The Diary of Anne Frank -- TV Review

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The emotional tug of "The Diary of Anne Frank," and especially this new version of it on PBS' "Masterpiece Classic," derives more from Anne's observations about herself and those around her than on her desperate circumstances. Her diary, though it includes incidents of fear and alarm, has less to do with the murderous brutality of the Nazi invaders outside the Amsterdam annex where she and her family hid and everything to do with the precocious and sometimes profound insights of an adolescent girl on the cusp of womanhood.

In 1942, just as Anne turned 13, the Germans turned up the heat on Jews in occupied Netherlands. The Nazis already had forbidden Jews from engaging in public activity, including sitting on park benches. Now they began to round them up and deport them to labor and death camps.

Otto Frank, who owned a building for his spice import business, built a crude living area in the upstairs annex, with an entrance hidden by a movable bookcase. There, he hid with his wife and two daughters, Anne and Margot. Soon after, they were joined by an employee, his wife and their teenage son, then by a single dentist. The eight of them hid for about two years until they were betrayed. A year later, the war was over, but only Otto survived.

Previous versions of this classic also emphasized Anne's emotional and physical transition but were more discreet in their dramatizations. Perhaps out of respect for her untimely death and out of deference to her surviving father, earlier versions portrayed Anne as more saintly, less robust.

Not so with this latest attempt, timed for broadcast Sunday, on Holocaust Remembrance Day.
In her adaptation, Deborah Moggach strips away some of the sentimentality to reveal a more colorful Anne. The young heroine is more precocious and self-aware. Mature in some ways, less so in others, she is a full-blooded teen capable of romantic idealism and selflessness one moment and headstrong rebellion the next.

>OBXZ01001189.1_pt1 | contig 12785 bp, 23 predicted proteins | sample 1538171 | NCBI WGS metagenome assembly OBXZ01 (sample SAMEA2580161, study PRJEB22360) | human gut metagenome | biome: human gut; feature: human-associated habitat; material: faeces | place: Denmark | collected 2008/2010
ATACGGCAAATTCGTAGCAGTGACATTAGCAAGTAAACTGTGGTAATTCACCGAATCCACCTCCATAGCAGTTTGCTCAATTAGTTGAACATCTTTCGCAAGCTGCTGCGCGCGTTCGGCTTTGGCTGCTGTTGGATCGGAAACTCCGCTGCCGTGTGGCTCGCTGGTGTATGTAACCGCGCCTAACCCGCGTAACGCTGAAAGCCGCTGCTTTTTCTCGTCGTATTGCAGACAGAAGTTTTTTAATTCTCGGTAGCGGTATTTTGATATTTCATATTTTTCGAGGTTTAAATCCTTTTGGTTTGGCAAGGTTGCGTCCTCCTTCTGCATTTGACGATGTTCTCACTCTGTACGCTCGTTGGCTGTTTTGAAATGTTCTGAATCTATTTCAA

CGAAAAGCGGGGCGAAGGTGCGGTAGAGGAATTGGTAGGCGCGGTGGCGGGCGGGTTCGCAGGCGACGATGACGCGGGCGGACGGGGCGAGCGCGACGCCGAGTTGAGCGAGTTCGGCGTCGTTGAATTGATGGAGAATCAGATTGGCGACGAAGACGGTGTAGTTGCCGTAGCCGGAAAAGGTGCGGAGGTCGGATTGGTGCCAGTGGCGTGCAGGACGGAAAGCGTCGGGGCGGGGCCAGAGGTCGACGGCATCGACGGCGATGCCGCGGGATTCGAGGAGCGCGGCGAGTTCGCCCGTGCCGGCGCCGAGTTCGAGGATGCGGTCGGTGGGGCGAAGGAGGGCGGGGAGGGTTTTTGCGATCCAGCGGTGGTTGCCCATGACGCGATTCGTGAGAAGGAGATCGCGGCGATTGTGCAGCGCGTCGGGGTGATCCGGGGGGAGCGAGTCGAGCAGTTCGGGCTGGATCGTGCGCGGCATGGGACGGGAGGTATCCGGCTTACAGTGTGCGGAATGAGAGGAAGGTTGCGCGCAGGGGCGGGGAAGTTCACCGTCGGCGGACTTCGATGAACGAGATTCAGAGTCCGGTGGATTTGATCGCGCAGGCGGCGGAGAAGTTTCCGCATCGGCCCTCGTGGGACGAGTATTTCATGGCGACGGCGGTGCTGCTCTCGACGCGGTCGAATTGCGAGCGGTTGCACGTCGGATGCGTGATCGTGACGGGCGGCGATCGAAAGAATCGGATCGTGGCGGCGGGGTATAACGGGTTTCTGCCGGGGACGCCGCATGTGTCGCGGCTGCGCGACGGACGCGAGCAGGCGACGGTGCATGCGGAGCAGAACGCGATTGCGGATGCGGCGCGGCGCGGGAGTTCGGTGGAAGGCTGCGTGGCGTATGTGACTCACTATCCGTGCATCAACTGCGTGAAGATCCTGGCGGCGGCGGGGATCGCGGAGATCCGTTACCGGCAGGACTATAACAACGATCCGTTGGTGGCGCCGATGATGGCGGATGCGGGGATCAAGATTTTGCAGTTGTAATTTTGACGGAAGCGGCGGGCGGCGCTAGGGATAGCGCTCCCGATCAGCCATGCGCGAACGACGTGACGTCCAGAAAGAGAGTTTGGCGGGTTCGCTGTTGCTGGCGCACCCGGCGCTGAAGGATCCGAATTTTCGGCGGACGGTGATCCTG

For all that, this new "Diary" would not have been nearly as successful without the riveting performance coaxed by director Jon Jones from newcomer Ellie Kendrick in the title role. She brings a passion and personality to the role that makes Anne endearing and vexing, simultaneously unique and universal.

Other performances are noteworthy as well, in particular those of Iain Glen as Otto and Lesley Sharp as Mrs. Van Daan, the petulant wife of Frank's employee.

Technical credits are superb. Once in the annex, we, too, are never allowed outside. Like Anne, we focus on the miracle of life and the struggle for survival in a world of subdued light and shadow. It's a triumph from start to finish.

Airdate: 9-11 p.m. Sunday, April 11 (PBS)
Production: A Darlow Smithson production in association with France 2 for BBC
Cast: Ellie Kendrick, Iain Glen, Tamsin Greig, Felicity Jones, Ron Cook, Lesley Sharp, Geoff Breton, Nicholas Farrell, Kate Ashfield
Executive producers: John Smithson, Rebecca Eaton
Line producer: Kate Murrell
Producer: Elinor Day
Director: Jon Jones
Teleplay: Deborah Moggach
Director of photography: Ian Moss
Production designer: Luana Hanson
Editors: Sue Wyatt, Ben Lester
Music: Charlie Mole
Costumes: Michele Clapton
Art director: Sophia Stapleton
Casting: Kate Rhodes James
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